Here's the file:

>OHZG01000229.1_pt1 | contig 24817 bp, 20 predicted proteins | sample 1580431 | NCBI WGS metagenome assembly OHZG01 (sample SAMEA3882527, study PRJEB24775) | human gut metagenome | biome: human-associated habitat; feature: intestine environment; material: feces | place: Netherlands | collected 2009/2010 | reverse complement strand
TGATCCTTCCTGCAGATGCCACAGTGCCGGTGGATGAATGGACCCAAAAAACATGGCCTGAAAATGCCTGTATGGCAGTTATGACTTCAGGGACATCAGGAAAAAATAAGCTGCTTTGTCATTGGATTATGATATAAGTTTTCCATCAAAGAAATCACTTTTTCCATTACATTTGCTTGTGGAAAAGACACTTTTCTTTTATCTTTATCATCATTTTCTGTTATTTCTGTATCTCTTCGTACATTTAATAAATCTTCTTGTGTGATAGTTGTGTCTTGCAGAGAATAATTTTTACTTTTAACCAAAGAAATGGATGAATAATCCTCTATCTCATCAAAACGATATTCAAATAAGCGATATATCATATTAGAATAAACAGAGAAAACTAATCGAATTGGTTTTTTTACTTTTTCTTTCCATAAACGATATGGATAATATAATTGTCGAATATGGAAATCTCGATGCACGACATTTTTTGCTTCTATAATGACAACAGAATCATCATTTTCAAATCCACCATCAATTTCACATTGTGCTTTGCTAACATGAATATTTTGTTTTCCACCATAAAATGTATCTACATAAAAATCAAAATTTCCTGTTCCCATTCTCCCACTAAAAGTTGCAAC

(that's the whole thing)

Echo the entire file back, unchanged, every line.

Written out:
>OHZG01000229.1_pt1 | contig 24817 bp, 20 predicted proteins | sample 1580431 | NCBI WGS metagenome assembly OHZG01 (sample SAMEA3882527, study PRJEB24775) | human gut metagenome | biome: human-associated habitat; feature: intestine environment; material: feces | place: Netherlands | collected 2009/2010 | reverse complement strand
TGATCCTTCCTGCAGATGCCACAGTGCCGGTGGATGAATGGACCCAAAAAACATGGCCTGAAAATGCCTGTATGGCAGTTATGACTTCAGGGACATCAGGAAAAAATAAGCTGCTTTGTCATTGGATTATGATATAAGTTTTCCATCAAAGAAATCACTTTTTCCATTACATTTGCTTGTGGAAAAGACACTTTTCTTTTATCTTTATCATCATTTTCTGTTATTTCTGTATCTCTTCGTACATTTAATAAATCTTCTTGTGTGATAGTTGTGTCTTGCAGAGAATAATTTTTACTTTTAACCAAAGAAATGGATGAATAATCCTCTATCTCATCAAAACGATATTCAAATAAGCGATATATCATATTAGAATAAACAGAGAAAACTAATCGAATTGGTTTTTTTACTTTTTCTTTCCATAAACGATATGGATAATATAATTGTCGAATATGGAAATCTCGATGCACGACATTTTTTGCTTCTATAATGACAACAGAATCATCATTTTCAAATCCACCATCAATTTCACATTGTGCTTTGCTAACATGAATATTTTGTTTTCCACCATAAAATGTATCTACATAAAAATCAAAATTTCCTGTTCCCATTCTCCCACTAAAAGTTGCAAC